Individual Retirement Accounts - Part 2 of 5

by Dennis W. Donnelly, CPA, PFS

Dear clients and friends,

In our last installment we discussed the general eligibility requirements of Traditional and Roth IRAs, as well as the income limitations and contribution limitations.

If you missed Part 1, click here to jump to that article.

All IRAs must eventually be distributed, so it is crucial to plan for this eventuality. It is also of importance to name a beneficiary of your account and to know the consequences of not keeping your named beneficiary current. 'Designated beneficiary' has a very meaningful definition with respect to the distribution of IRA assets at death, in that it must be a natural person, such as a spouse, child, parent, sibling or a friend, all of which have a life expectancy that can be determined. Using a non-natural beneficiary such as a charity, a corporation or a non-qualified trust will disqualify the account from being able to use an extended distribution period.

Primary and Contingent Beneficiaries

When choosing beneficiaries, an IRA owner should select both a primary and a contingent beneficiary. A primary beneficiary is a person or entity named to receive the benefits of an IRA at the owner's death. In other words, the primary beneficiary stands first in line to receive IRA assets.

A contingent beneficiary will receive the IRA assets only if the primary beneficiary predeceases the IRA owner or decides to disclaim the inheritance for estate planning purposes. By naming a contingent beneficiary, an IRA owner can ensure that the IRA will be transferred according to his or her wishes rather than by default to the owner's estate or to another unintended beneficiary.

IRA owners can name more than one primary and more than one contingent beneficiary. If multiple beneficiaries have been named, primary or contingent, the IRA owner must clearly state on the beneficiary form, the name of each beneficiary along with the exact share of the IRA the beneficiary is to receive, such as a faction, percentage of the account or an equal share if that is how the IRA assets are to be distributed.

Spouses as Beneficiary

Most IRA owners name a spouse as beneficiary in order to provide for them financially after death. In this case, there will be no estate tax imposed on the IRA because there is an unlimited amount of property that can be transferred from one spouse to another free of estate tax by using the marital deduction (provided the spouse is a U.S. citizen).

A spouse who is named sole beneficiary has certain privileges that are not available to other beneficiaries after an IRA owner death, as we will discuss later in this installment. A spouse can roll over an inherited IRA to a new or existing IRA in his or her own name and then can name new beneficiaries. Only a spouse can do a rollover, which gives the spouse full control of the IRA assets and permits him or her to delay taking distributions until reaching age 70 ½.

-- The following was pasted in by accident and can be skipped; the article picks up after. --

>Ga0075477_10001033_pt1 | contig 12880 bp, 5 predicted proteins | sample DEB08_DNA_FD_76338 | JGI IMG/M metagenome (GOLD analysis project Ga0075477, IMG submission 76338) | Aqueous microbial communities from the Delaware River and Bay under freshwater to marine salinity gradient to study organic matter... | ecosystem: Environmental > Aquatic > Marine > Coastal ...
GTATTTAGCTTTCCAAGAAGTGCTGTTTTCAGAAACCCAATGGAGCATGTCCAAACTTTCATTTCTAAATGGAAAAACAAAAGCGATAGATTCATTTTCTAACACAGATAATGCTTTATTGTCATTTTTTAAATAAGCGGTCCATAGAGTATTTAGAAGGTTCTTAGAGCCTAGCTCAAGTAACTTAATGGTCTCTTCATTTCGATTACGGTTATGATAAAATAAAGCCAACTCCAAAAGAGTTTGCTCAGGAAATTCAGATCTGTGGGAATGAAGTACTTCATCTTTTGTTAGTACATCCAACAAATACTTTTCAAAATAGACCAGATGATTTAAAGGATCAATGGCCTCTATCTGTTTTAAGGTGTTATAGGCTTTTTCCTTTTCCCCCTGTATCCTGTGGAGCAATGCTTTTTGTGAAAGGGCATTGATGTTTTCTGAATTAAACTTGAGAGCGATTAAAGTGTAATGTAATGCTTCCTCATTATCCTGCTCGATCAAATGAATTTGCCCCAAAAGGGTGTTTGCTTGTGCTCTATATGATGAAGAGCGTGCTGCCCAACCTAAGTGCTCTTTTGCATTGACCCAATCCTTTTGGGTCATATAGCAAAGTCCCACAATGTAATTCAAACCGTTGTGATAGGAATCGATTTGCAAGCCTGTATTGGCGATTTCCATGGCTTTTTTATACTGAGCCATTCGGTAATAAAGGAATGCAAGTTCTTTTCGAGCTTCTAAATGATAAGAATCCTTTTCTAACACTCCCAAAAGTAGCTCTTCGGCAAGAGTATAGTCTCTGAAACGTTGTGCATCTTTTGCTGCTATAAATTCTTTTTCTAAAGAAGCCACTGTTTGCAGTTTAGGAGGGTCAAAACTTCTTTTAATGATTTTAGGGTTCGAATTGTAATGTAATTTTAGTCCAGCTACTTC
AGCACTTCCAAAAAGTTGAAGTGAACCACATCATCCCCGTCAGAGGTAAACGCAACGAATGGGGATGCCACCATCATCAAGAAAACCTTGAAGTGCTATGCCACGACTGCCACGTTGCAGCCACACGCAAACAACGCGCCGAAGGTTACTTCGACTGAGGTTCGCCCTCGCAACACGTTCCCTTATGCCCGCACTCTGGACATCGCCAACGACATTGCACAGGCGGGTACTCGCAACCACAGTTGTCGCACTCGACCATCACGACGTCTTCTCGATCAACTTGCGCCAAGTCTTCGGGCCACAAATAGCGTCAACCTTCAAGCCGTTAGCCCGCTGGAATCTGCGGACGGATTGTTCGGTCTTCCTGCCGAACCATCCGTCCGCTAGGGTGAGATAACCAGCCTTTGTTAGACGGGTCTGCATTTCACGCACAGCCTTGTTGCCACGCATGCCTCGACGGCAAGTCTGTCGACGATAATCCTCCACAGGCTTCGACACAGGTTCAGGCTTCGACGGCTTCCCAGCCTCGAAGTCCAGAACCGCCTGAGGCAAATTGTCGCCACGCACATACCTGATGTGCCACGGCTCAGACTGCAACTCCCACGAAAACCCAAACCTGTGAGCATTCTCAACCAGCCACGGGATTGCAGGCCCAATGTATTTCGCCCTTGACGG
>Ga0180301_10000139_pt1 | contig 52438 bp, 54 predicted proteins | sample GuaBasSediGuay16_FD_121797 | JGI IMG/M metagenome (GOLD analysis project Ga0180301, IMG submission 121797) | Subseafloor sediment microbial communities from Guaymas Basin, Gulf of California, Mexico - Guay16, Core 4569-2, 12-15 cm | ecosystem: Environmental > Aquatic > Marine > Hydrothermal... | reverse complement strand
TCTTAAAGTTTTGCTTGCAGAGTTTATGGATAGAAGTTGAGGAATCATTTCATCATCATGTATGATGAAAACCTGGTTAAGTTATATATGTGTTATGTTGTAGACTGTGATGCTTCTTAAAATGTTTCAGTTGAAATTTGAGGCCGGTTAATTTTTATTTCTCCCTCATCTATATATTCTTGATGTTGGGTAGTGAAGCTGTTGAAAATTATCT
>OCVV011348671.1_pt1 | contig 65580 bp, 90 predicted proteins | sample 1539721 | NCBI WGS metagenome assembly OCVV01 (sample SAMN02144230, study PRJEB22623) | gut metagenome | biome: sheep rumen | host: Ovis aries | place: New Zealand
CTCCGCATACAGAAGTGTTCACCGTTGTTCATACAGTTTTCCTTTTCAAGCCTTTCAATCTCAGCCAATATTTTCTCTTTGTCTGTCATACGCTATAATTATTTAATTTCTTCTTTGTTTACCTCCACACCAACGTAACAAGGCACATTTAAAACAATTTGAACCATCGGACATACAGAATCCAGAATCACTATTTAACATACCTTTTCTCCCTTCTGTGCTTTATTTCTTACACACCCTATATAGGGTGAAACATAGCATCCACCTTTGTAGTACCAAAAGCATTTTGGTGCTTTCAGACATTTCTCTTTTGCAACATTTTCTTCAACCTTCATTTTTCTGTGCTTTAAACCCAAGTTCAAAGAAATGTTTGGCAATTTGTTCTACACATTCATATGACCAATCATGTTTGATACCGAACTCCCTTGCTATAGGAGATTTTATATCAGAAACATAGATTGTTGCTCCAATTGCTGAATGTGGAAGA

Keep in mind that for spouses to enjoy this additional planning option, a surviving spouse must be the sole primary beneficiary. If a spouse is named as co-beneficiary with children or others, the spouse will be treated as a non-spouse beneficiary for distribution purposes. This means that the spouse cannot roll over the IRA into his or her own IRA and cannot defer distributions until the year he or she turns age 70 ½.

Naming a spouse as sole beneficiary may also affect the amount of an IRA owner's required minimum distribution (RMD) during life. For example, if a spouse is more than 10 years younger than the IRA owner and is the sole beneficiary of the IRA, the owner must use the Joint Life and Last Survivor Life Expectancy Table to find the applicable distribution period and to calculate the RMD. This table gives an IRA owner a smaller RMD than if the uniform Lifetime Table was used.

Nonspouse Beneficiaries

Along with spouses, virtually anyone can be the beneficiary of an IRA, including a child, grandchild, sibling, parent, friend, trust, estate or charity. As noted earlier, if an IRA owner names a charity, corporation, nonqualified trust, or estate as beneficiary, the IRA is considered to have no designated beneficiary for distribution purposes. Even naming such entities as co-beneficiary with a natural person will cause the IRA to not have a designated beneficiary.

No Designated Beneficiary

If an IRA has no designated beneficiary, the entire account must be distributed within five years after then IRA owner's death or over the owner's remaining statistical life expectancy, depending on the type of IRA and when the owner died. This could subject the beneficiaries of large IRAs to a significant tax bill. When a designated beneficiary is named, distribution of the IRA can be extended over the beneficiary's life, resulting in smaller payouts and additional years of tax-deferred compounding.

In our next installment we will examine 'Look Through' Trusts, the 'Timetable for Determining Beneficiaries'; and we will review a 'Beneficiary Checklist'.

Go to Part 3.

Very truly yours,

Dennis W. Donnelly, CPA, PFS
Daniel A. Kosmatka, CPA, PFS, CFF, CGMA
Michael R. Gohde, CPA, PFS